On Becoming an American


On Becoming an American

July 4, 2022

On October 1st, 2008, in Kansas City, MO., I was sworn in as naturalized citizen of the United States. I was born in the Netherlands. My parents immigrated to this country when I was still quite young, but they decided to wait on becoming citizens until after my brother and I were 18. They wanted to give us the choice on whether or not we wanted to become citizens ourselves.

I love my home country and have made regular visits back. I love the culture, the language, and accepting open disposition of the people of Holland. Most of my extended family still lives there, and I wondered if there might be a time where I might return. But, after my kids were born and raised here (and my wife made it clear that she wasn’t moving across the ocean away from the children), I started exploring citizenship.

It was actually a fairly involved process, including a course on American government culminating with a written test and an interview with immigration officer. It took about a year to fulfill all the requirements. The final step was a naturalization service in a US District Court. The swearing in ceremony took place with about 30 other candidates. It was both a sobering and celebratory experience. Each of us had to swear off our allegiance to our mother land and dedicate ourselves to our new home country; specifically, to be law-abiding citizens and if necessary, defend our new home against any and all adversaries. I swallowed hard when I said those words. I think we all did. Some of us even shed a few tears.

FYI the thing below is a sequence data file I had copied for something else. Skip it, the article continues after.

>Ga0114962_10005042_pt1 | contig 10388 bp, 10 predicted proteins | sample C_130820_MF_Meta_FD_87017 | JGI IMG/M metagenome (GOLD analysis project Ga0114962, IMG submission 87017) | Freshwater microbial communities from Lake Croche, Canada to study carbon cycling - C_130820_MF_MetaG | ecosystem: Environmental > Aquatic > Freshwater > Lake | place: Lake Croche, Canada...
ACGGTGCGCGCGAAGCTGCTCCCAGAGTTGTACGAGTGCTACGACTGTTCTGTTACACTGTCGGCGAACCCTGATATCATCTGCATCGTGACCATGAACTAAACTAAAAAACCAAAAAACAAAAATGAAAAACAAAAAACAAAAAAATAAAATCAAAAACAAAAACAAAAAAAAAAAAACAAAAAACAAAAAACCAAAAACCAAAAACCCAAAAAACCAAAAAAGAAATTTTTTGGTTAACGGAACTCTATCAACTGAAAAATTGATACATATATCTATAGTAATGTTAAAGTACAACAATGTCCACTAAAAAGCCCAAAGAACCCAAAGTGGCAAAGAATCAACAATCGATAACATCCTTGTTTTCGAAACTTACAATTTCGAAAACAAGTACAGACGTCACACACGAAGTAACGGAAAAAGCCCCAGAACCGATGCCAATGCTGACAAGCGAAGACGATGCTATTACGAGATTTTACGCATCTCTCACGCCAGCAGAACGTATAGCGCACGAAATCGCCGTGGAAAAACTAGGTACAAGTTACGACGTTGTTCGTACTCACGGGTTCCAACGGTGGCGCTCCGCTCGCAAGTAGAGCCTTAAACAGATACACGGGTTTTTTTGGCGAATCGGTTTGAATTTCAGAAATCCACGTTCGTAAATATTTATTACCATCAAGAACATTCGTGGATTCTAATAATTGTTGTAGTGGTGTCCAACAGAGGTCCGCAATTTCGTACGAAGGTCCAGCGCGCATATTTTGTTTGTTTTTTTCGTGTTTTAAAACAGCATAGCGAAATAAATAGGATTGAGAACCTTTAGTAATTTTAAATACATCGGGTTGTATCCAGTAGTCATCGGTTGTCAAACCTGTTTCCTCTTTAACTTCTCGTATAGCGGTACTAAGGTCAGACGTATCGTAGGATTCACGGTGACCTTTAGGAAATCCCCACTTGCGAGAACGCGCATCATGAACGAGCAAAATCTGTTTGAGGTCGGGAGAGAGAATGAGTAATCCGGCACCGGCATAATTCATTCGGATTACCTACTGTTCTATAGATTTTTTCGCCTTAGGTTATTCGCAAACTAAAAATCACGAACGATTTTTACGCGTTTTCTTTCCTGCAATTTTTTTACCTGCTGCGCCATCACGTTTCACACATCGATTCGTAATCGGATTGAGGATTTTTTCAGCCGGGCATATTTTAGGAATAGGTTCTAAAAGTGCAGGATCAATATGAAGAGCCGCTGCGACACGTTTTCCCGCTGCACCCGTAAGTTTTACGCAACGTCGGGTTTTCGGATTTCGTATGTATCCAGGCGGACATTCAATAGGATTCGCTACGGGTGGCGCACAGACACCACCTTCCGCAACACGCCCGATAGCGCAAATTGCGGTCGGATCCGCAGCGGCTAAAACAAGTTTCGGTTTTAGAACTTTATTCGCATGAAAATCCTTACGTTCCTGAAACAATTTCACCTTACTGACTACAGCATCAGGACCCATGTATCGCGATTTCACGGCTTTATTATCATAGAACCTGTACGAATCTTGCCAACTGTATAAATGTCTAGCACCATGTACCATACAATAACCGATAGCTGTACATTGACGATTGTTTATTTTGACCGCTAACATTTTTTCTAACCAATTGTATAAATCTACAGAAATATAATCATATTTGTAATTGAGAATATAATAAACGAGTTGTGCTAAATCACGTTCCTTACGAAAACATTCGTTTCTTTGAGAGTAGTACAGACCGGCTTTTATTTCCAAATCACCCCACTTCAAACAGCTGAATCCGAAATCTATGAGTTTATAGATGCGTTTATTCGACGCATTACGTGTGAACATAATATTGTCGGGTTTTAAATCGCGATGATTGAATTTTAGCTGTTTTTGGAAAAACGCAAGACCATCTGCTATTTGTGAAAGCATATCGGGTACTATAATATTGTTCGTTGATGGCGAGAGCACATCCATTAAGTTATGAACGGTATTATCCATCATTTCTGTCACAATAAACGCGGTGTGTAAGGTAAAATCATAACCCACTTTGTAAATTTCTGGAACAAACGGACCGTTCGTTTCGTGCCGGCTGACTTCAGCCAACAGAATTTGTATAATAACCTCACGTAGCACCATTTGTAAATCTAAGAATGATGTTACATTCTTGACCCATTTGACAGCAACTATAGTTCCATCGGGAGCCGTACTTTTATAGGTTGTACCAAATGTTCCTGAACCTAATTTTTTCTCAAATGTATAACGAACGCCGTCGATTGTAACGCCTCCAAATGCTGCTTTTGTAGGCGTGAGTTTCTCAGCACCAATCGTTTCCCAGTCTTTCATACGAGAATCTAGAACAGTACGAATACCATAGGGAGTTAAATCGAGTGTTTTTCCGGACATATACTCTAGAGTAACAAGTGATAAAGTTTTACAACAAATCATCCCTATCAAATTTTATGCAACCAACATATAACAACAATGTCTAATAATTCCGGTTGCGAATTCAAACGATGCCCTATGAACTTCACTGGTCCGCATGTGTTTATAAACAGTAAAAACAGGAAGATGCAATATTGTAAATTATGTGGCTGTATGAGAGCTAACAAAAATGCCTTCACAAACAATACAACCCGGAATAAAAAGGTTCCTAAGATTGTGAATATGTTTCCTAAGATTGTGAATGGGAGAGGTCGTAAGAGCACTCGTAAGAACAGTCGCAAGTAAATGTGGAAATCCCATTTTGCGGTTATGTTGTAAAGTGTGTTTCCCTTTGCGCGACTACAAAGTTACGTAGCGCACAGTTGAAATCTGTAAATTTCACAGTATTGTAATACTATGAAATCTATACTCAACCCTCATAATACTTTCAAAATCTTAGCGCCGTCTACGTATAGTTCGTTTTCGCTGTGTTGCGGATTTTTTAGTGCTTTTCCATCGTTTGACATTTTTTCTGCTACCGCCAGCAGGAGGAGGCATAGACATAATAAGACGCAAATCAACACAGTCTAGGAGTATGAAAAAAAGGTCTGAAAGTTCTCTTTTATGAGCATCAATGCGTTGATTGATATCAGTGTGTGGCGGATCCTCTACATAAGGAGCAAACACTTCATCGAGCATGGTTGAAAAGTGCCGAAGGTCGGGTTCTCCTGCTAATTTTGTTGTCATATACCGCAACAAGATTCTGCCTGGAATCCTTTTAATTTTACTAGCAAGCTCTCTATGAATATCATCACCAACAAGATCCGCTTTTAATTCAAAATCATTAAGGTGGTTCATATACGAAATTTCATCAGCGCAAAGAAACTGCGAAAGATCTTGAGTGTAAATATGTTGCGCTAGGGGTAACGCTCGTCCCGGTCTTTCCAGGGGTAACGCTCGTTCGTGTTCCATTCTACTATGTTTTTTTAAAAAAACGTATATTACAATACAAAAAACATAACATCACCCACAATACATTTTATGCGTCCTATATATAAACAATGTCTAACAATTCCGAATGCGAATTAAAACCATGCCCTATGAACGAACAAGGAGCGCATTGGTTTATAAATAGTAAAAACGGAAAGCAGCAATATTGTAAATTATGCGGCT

But, when all was said and done, I found myself reflecting on the blessing of having spent my entire adult life in the States. There were so many thoughts and images that flooded my mind – the freedoms I have enjoyed, the education I received, the places I’ve lived, the experiences I’ve had, the beautiful places I visited, the people I’ve met and the family I raised. One blessing after another!

I know not everyone has the same experience in this country and there are still things that need to be changed for the better. But now, almost 14 years after having made the decision of citizenship, I couldn’t be prouder of that choice. I have a great deal of gratitude for the country in which I was born. I still wear my orange jersey during the Olympics, and I root for the Dutch in the World Cup. But America is my home, and I could not be more thankful that there is a place on the earth like the United States of America.

Happy July 4th!

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